PSALMS OF THE BRETHREN
Canto V. Psalms of Five Verses
Psalms of Five Verses
Translated from the Pali by Mrs. C.A.F. Rhys Davids.
Reborn in the time of our Master at Sāvatthī in a brahmin clan, they named him Vakkali. When he had grown wise and had learnt the three Vedas, and was  proficient in brahmin accomplishments, he saw the Master. Never sated by looking at the perfection of the Master's visible body, he went about with him. And when in his house he thought: 'I shall not [here] get a chance of seeing Him constantly'; so he entered the Order, and spent all his time, save at his meals and toilet, doing nothing else but contemplating the Exalted One. The Master, waiting for the maturity of his insight, for a long while made no comment; then one day he said: 'What is to thee, Vakkali, this foul body that thou seest? He who seeth the Norm, he it is that seeth me. For seeing the Norm he seeth me, and seeing me he seeth the Norm.' At the Master's words, Vakkali ceased to look, but he was unable to go away. Hence the Master thinking: 'This bhikkhu, if he get not deeply moved, will not awake," said on the last day of the rains: 'Depart, Vakkali!' Thus bidden, he could not stay; but thinking: 'What is life to me if I cannot see him?' climbed the Vulture's Peak to a place of precipices. The Master, knowing what Vakkali was about, thought: 'This bhikkhu, finding no comfort away from me, will destroy the conditions for winning the topmost fruits'; and revealing himself in a glory, spake thus:
Now let the bhikkhu with exceeding joy
Delighting in the Buddhas Way and Lore,
Go up on to the holy, happy Path,
Where things component ne'er excite him more.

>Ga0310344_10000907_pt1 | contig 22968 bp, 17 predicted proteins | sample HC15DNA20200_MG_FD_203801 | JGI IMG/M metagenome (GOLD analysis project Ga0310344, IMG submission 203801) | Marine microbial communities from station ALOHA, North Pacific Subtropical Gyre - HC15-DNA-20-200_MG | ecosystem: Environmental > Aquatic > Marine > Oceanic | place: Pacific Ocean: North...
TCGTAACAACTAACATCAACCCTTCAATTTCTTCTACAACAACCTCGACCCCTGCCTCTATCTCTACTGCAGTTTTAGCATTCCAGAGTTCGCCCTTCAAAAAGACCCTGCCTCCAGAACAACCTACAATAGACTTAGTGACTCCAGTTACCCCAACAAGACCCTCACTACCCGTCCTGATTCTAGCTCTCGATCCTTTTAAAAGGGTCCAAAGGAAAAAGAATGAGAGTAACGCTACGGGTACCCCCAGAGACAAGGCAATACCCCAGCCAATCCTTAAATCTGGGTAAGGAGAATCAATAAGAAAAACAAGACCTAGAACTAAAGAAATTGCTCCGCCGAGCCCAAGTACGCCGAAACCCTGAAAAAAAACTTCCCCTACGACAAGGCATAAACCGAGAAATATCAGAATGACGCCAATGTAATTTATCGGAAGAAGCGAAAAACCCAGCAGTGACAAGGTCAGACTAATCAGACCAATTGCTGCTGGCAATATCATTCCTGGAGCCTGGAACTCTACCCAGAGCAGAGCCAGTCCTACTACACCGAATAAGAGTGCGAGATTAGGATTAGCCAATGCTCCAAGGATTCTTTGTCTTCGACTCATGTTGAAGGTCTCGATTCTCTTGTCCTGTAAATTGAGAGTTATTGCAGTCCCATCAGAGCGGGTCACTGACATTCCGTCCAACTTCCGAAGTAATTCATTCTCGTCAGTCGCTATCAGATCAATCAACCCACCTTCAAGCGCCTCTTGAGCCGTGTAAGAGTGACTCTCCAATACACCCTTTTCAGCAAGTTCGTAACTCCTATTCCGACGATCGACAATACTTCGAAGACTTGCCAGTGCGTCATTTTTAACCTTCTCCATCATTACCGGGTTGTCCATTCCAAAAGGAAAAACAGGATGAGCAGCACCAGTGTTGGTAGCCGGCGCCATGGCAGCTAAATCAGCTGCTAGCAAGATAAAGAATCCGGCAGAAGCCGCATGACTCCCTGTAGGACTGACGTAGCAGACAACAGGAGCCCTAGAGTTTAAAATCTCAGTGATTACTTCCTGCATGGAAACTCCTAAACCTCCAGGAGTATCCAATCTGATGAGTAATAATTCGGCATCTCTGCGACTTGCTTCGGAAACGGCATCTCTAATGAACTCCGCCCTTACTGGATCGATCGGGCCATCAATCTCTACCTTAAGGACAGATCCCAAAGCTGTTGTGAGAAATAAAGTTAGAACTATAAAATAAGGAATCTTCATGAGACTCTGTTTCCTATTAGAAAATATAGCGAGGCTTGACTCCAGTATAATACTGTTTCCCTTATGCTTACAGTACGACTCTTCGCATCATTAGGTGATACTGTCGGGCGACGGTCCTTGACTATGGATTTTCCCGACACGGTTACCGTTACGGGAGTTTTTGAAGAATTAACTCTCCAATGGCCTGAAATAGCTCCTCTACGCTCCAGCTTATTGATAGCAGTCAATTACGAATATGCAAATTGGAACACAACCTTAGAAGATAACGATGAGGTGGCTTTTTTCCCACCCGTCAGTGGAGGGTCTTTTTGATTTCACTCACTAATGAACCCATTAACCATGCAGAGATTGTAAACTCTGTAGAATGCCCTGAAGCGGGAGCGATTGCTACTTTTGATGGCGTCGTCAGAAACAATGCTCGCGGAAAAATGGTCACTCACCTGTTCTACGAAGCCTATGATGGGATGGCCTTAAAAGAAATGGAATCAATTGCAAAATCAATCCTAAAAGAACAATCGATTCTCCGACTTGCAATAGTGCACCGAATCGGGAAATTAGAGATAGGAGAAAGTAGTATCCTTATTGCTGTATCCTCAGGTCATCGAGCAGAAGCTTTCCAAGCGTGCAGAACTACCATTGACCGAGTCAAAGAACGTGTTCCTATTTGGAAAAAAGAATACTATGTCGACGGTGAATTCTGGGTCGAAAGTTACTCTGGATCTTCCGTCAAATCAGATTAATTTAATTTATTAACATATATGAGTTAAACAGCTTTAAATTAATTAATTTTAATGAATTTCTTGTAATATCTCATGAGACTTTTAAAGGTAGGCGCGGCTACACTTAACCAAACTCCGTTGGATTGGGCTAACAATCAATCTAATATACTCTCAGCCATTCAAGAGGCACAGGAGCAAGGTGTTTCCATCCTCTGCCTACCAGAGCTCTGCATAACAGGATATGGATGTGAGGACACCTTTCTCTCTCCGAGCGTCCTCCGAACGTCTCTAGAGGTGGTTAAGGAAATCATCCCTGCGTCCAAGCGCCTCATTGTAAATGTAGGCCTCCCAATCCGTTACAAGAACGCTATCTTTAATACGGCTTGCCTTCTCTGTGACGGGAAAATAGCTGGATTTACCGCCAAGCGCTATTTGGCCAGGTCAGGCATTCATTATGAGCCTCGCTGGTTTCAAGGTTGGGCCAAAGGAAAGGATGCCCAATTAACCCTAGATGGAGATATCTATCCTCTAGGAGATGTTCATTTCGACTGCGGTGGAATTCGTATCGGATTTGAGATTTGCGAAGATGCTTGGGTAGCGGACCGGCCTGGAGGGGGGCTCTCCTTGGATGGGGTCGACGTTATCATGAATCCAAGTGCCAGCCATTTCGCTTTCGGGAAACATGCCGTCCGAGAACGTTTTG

And stretching forth his hand, he said: 'COME, BHIKKHU!'
The Thera, filled with mighty joy and rapture at the thought: 'I see Him-of-the-Ten-Powers, and mine is it to hear Him say: Come!' came to himself and realized what he was doing. Rising in the air, he stood on the nearest point of the hill while he pondered on the Master's verse;  then arresting his rapture, he realized arahantship, together with grasp of the form and meaning of the Norm. This is what is recorded both in the Anguttara Commentary and in that on the Dhammapada.
But here they say as follows: Admonished by the Master's 'What is to thee... ?' Vakkali dwelt on the Vulture's Peak, establishing himself in insight, and descending into the avenue thereof by the might of his faith. The Exalted One, knowing this, gave him a special exercise which he could not achieve, and 'from insufficient food he suffered from cramps. Knowing him thus suffering, the Exalted One went and asked him:
 Thou who foredone with cramping pains,
Dwell'st in the jungle, in the woods,
Thy range confined, in hardship dire -
Tell me, bhikkhu, how wilt thou live?
And the Thera declaring his constant happiness through unworldly joys, replied:
 With bliss and rapture's flooding wave
This mortal frame will I suffuse.
Though hard and rough what I endure,
Yet will I in the jungle dwell.
 Herein myself I'll exercise: -
The Starting-points of Mindfulness,
The Powers five, the Forces too,
The Factors of Enlightenment -
So will I in the jungle dwell.
 For I have seen [what friends have wrought]:
Their striving roused, their straining mind,
Their staunch and ever onward stride,
In concord bound, - and having seen,
E'en in the jungle will I dwell,
Thus saying, the Thera conjured up insight, and then it was that he won arahantship.
 Or 'causing to come' (āgamento). The Anguttara Commentary has the same expression, but then says [after no comment]: 'Discerning that it was now ripe, and he able to enlighten him, said ...'
 Dhammapada, verse 381. The adhigacche is not present tense as in Fausboll'a 'adit.' nor future as in Max Müller's translation. The Master's body was eminently a type of 'things component' (sankhāra)
 Presumably the sources cf his own work. The Commentaries referred to are quoted accurately by him - to wii, the Manoratha-pūraṇā on Ang., i. 24, Ī 2, and the Dhammapada Commentary on verse 381.
 '"Having seen" his co-religionists. By this he shows his good fortune in virtuous friends' (Commentary).